Dividend checks expected to decline in the years ahead

GRAPHIC/Courtesy Peratrovich, Nottingham & Drage Inc.
The Alaska Permanent Fund took its lumps last year like most investment funds, but its managers say the fund did better than most pension funds and, despite a down market, beat the "benchmark" indexes and other funds that the fund’s trustees used as measures for performance comparison.

The annual dividend paid to Alaskans went down this year, and because of the annual five-year averaging of cash income used to calculate the dividend, the amount allocated for payments is expected to decline for the next five years, according to the permanent fund’s latest estimates.

According to an analysis of the past year, the fund’s total market value, the principal and the earnings reserve, declined from $26.5 billion on July 1, 2000, to $24.8 billion on June 30, 2001.

Short-term negative returns inevitably occur.

"It’s as inevitable as rain in Juneau, snow in Anchorage and cold in Fairbanks," said state Revenue Commissioner Wil Condon.

Still, "the fact that this is the first time in 25 years that we have had a negative annual return only shows what a remarkable run of good fortune the fund has had," according to Robert Storer, the permanent fund’s executive director.

"The eventual certainty of a down year is factored into the fund trustees’ analysis each year when they make the long-term asset allocation decisions," he said.

An averaging of five years’ of income is used to calculate the dividend, which is intended to soften the effect of yearly volatility in earnings on the amount of the annual payment. This year the dividend would have declined even more had it been based on income for the year, rather than based on an average of five-year income.

But even though the fund is projecting a return to earnings growth in the current year and continued increases in following years, the money available for dividends under the five-year averaging will decline. That, combined with expectation of continued population growth, will translate to lower dividends.

For the current year, cash income of $1.864 billion is estimated compared with $1.199 billion last year. Estimates are the fund will earn $1.952 billion in 2003, $2.051 billion in 2004 and $2.161 billion in 2005.

Because of the five-year averaging, however, the annual amount distributed for dividends will decline from $1.113 billion in fiscal year 2001, the year ending June 30 on which dividends are being distributed this fall, to $1.095 billion in fiscal 2002, the current state fiscal year, to $975 million in 2004 and $969 million in 2005.

In 2006 money for the dividend is expected to begin increasing again, with $1.082 billion in cash earnings estimated for that year.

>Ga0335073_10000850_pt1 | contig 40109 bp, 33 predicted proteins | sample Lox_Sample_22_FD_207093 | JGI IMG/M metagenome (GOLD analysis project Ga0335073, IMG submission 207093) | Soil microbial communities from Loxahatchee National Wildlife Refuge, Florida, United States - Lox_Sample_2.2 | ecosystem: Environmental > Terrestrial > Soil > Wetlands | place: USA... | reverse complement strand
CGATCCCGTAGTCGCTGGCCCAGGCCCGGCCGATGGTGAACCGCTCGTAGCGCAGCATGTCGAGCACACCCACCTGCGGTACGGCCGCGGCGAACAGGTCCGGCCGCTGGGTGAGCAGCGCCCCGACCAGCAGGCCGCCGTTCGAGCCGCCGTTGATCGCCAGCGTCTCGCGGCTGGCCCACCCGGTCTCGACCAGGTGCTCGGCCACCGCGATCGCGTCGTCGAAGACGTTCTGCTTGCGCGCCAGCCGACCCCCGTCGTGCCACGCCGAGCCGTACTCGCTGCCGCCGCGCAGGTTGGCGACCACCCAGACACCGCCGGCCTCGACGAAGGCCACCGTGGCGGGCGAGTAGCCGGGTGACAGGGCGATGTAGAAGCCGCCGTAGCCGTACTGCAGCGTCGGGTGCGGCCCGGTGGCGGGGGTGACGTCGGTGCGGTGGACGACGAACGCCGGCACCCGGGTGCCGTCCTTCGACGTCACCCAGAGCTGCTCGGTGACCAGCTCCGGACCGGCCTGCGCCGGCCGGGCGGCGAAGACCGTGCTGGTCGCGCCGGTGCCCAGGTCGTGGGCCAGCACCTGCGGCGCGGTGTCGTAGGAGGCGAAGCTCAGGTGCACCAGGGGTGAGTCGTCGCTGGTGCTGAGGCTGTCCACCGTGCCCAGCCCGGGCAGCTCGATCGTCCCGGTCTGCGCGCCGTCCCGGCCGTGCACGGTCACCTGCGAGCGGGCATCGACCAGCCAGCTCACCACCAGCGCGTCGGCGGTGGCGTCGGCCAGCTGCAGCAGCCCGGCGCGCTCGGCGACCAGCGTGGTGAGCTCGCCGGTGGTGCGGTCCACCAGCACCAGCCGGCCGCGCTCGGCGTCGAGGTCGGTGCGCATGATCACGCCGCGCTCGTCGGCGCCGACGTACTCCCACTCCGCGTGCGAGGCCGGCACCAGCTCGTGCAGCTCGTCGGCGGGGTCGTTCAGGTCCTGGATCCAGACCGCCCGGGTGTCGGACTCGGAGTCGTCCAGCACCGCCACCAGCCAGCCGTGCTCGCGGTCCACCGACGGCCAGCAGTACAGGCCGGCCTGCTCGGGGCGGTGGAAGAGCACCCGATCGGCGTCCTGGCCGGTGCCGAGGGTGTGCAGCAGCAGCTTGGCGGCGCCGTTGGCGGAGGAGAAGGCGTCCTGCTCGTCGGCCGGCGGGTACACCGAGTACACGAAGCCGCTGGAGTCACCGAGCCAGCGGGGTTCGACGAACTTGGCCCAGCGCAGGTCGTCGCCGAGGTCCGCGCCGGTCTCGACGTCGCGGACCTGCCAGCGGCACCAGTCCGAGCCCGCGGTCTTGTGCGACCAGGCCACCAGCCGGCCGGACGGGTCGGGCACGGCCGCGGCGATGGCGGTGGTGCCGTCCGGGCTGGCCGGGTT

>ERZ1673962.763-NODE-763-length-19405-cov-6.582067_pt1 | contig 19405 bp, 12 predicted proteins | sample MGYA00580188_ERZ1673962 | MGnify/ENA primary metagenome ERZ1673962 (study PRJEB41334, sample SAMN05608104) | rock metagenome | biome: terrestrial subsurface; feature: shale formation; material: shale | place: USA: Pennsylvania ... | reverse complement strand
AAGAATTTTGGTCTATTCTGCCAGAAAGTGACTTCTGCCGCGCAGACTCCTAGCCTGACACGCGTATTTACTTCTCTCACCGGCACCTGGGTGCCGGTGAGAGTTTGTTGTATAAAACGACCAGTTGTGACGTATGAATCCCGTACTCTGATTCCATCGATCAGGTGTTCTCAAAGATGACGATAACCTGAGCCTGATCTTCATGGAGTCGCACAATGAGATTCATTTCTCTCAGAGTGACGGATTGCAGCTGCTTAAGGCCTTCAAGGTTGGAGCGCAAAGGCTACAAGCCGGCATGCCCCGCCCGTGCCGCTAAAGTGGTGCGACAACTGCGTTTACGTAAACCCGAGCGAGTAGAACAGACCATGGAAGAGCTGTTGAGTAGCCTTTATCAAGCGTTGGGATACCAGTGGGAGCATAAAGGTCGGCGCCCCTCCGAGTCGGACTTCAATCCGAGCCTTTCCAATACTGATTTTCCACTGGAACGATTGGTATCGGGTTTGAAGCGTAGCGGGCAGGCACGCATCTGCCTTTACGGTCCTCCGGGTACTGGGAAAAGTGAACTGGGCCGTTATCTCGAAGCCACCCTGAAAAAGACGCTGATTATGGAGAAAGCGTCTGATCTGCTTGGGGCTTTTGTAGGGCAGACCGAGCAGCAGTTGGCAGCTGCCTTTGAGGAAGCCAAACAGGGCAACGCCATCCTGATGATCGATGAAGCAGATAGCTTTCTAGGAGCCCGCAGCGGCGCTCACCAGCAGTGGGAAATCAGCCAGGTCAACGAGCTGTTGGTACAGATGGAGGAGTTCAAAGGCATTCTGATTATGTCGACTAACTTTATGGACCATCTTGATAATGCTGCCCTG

For the past year, unaudited figures show the fund’s domestic stock portfolio was down 13.1 percent while foreign stocks were off 22.9 percent. Stocks account for about half the fund’s investments.

The other half of the fund, bonds and real estate, did better. Domestic bonds were up 11.4 percent in value, and foreign bonds were up 0.8 percent. The fund’s real estate holdings were up more than 10 percent in value.

Cash income by the fund, which is what is used to determine the annual dividend payout, was $1.2 billion for the year. This included dividends from stocks, interest on bonds, real estate earnings and about $150 million in gains from sales of assets during the year.

During the fiscal year, about $1 billion was added to the protected principal of the fund, which included some $686 million in "inflation-proofing" payments made from the earnings, and $339 million from state oil and gas royalties.

"Despite the negative return, each of the portfolios of the fund, consolidated by asset class, beat its benchmark," Storer said.

"The fund’s U.S. stocks outperformed the Russell 3000 broad market, the non-U.S. stocks outperformed the EAFE index, and the bond portfolio outperformed the Lehman Brothers Aggregate Index," he said.

Alaska’s investment fund did better than most pension funds because pension funds typically have a higher allocation to stocks than the permanent fund, Storer pointed out.

"We also stayed the course with our long-term asset allocation, which balances the risk of short-term losses against the reward of long-term gains," he said.

Evidence of the wisdom of sticking to a consistent plan was the fund trustees’ decision last March to sell $750 million in fixed income and reinvest the money in stocks, a "rebalancing" of assets.

Since that decision was made, the Standard and Poors Index of stocks has increased 4.8 percent, Storer said.

11/18/2001 - 8:00pm